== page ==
WILMINGTON, N.C. — A Kinston man was sentenced to more than 15 years in prison after he pled guilty to drug charges and for his role in a high-speed chase during his attempted arrest.

Darrell Koonce, 36, of Kinston, was sentenced to 15.7 years (188 months) in prison for possession with intent to distribute 40 grams or more of fentanyl. He pled guilty to the charge on February 22, 2023.

According to court documents and other information presented in court, on July 6, 2021, Koonce was stopped for erratic driving after he was observed leaving a known drug location in Kinston.  When the Kinston Police Detectives approached the vehicle, they observed an odor of marijuana. During a search of the car, detectives located 40 grams of fentanyl and cash.

On August 4, 2022, officers observed Koonce driving a sedan on Ferrell Road in Lenoir County.  The officers attempted to stop Koonce and serve a federal arrest warrant and Koonce initially stopped his car. However, Koonce then fled at a high rate of speed. Officers pursued him and Koonce’s car reached speeds in excess of 90 miles per hour.  Koonce ultimately collided with a car that was traveling in the other lane of traffic, and he was arrested following the collision.

According to law enforcement, Koonce was a member of the Crips Gang and has prior convictions for Discharging a weapon into an occupied property (2006), Common Law Robbery (2015), Assault Inflicting Serious Injury on a Detention Officer (2015), and Possession of a Firearm by a Felon (2020).

“As an agency, we’re extremely grateful that the U.S. Attorney’s Office had made it their focal point to assist communities such as Kinston,” said Kinston Police Chief Keith Goyette. “This sentence protects our community and places a career criminal where he belongs, in prison.”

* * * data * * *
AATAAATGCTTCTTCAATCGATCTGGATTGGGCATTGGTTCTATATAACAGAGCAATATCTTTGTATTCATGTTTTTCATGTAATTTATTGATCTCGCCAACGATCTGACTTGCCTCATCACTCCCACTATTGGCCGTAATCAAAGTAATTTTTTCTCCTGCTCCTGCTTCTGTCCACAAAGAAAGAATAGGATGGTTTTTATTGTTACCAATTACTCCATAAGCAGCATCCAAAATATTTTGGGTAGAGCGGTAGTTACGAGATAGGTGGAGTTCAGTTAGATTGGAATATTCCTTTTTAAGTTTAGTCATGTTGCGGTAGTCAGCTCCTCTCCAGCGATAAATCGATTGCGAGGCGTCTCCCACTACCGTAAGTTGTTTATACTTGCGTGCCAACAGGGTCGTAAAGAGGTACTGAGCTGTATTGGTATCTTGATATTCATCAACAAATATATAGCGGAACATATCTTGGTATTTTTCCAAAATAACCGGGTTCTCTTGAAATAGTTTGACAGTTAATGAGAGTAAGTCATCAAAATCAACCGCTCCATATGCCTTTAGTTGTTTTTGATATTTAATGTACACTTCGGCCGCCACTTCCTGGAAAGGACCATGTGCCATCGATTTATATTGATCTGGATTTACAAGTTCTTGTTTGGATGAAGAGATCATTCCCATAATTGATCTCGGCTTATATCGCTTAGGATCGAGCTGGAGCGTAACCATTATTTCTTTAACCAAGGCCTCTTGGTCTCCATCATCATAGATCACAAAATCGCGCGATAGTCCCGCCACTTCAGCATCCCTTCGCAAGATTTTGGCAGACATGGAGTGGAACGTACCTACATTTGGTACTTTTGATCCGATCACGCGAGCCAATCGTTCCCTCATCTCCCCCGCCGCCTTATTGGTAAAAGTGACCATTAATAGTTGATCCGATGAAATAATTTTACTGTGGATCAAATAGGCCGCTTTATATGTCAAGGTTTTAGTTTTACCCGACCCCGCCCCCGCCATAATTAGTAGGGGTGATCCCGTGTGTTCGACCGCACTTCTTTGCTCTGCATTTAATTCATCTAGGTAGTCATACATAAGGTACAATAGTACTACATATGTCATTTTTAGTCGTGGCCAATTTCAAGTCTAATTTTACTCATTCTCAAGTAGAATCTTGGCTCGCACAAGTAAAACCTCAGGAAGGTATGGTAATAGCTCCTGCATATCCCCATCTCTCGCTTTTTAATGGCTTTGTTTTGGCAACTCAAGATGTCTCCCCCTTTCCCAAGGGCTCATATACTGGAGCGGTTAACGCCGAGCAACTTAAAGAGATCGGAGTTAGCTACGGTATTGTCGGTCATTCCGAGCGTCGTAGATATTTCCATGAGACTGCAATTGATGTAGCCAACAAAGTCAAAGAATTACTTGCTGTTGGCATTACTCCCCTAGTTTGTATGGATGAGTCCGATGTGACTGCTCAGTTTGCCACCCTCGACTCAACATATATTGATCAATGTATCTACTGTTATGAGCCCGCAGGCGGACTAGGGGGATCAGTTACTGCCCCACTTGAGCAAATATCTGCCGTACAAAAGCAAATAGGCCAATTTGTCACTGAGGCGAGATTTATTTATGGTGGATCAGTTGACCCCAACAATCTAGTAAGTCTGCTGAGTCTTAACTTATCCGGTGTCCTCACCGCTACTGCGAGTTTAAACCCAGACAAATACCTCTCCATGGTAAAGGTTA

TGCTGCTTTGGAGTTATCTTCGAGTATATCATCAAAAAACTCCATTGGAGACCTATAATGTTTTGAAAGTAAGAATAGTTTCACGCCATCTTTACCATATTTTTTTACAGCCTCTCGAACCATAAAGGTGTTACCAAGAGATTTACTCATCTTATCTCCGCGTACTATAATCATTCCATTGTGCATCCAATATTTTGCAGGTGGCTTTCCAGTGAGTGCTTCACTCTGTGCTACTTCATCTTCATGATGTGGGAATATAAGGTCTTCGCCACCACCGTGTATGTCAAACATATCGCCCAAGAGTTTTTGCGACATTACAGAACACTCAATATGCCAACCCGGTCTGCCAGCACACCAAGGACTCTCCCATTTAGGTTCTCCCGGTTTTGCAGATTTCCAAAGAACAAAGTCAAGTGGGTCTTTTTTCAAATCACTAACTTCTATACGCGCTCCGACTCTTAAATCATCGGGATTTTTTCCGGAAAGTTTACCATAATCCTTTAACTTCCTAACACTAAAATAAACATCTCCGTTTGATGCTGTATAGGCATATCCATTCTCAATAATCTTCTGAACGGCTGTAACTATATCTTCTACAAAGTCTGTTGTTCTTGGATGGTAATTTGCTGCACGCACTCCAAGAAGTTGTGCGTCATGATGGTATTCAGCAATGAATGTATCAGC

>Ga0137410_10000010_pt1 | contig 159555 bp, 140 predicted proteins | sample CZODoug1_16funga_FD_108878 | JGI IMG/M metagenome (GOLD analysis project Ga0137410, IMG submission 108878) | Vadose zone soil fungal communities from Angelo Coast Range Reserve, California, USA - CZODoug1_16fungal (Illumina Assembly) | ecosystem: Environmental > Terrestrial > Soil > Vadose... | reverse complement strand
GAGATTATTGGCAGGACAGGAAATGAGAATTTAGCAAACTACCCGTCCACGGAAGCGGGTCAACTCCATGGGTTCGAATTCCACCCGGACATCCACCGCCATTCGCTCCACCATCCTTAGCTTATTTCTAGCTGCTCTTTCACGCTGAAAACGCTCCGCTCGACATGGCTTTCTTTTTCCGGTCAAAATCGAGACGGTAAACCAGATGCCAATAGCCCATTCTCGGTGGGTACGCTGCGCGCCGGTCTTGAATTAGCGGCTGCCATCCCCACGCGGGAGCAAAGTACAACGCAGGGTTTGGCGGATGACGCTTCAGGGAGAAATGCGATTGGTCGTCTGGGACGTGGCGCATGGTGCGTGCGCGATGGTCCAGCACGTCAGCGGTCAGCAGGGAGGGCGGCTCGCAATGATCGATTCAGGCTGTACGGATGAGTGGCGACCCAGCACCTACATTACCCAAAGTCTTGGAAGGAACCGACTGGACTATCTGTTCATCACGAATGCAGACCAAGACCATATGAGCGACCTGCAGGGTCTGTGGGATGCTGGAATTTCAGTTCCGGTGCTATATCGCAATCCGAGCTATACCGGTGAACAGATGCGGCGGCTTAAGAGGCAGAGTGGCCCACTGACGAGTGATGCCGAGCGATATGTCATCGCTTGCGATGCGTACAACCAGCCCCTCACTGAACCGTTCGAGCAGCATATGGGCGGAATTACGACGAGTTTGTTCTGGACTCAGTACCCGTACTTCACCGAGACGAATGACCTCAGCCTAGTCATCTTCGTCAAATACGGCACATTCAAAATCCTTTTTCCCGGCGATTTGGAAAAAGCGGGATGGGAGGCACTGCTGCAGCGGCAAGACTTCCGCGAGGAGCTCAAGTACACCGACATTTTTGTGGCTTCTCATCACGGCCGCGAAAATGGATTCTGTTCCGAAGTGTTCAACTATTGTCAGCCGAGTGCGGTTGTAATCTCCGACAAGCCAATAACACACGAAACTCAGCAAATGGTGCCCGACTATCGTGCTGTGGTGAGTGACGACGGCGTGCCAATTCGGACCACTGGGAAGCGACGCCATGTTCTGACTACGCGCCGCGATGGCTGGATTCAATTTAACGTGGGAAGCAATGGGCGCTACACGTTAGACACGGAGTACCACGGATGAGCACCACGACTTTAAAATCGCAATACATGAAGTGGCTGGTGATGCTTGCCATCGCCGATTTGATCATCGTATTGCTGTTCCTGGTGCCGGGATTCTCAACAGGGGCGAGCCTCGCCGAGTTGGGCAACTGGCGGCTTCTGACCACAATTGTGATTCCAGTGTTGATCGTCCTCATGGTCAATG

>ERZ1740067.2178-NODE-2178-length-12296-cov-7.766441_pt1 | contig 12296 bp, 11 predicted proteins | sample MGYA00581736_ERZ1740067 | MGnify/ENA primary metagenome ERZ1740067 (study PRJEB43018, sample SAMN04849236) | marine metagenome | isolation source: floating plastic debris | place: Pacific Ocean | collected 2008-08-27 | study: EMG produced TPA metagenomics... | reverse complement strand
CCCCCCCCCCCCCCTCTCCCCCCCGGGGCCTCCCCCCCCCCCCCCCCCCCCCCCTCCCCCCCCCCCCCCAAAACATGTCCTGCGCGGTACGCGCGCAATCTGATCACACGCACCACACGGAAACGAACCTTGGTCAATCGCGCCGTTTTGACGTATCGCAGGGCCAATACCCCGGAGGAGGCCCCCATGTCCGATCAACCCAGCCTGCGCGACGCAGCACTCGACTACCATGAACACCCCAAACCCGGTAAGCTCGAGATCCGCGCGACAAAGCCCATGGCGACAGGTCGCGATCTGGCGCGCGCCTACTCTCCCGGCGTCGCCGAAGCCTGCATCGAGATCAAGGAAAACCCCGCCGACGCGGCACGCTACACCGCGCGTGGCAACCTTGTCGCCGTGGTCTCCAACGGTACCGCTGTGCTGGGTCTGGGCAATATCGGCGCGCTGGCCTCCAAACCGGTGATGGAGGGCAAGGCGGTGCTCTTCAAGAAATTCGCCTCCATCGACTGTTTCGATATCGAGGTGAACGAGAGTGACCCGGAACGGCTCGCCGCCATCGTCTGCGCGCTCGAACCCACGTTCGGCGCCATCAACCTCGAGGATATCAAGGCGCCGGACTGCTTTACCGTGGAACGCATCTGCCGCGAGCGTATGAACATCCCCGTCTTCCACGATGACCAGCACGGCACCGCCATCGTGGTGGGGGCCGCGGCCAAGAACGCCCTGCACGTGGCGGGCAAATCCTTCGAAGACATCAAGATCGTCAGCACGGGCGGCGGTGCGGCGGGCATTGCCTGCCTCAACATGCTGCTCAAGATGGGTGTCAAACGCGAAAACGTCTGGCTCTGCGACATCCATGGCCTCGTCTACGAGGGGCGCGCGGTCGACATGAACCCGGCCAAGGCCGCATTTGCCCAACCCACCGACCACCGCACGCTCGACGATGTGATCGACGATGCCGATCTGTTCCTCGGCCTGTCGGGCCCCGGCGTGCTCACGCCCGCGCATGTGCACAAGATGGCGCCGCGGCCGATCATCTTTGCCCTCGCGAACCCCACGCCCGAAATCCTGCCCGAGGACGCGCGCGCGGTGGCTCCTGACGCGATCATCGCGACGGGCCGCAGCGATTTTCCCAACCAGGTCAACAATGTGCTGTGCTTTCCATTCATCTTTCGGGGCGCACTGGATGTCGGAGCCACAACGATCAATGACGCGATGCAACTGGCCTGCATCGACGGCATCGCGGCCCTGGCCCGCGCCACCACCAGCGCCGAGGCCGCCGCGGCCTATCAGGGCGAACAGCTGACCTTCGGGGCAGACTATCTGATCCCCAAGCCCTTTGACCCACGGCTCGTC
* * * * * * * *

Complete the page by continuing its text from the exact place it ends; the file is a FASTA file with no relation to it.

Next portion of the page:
This is part of an Organized Crime Drug Enforcement Task Forces (OCDETF) investigation. OCDETF identifies, disrupts, and dismantles the highest-level drug traffickers, money launders, gangs, and transnational criminal organizations that threaten the United States by using a prosecutor-led, intelligence-driven, multi-agency approach that leverages the strengths of federal, state and local law enforcement agencies against criminal networks.

Michael Easley, U.S. Attorney for the Eastern District of North Carolina made the announcement after sentencing by Chief U.S. District Judge Richard E. Myers II. The Bureau of Alcohol, Tobacco, Firearms, and Explosives, the Kinston Police Department and the Jacksonville Police Department investigated the case and Assistant U.S. Attorney Timothy Severo prosecuted the case.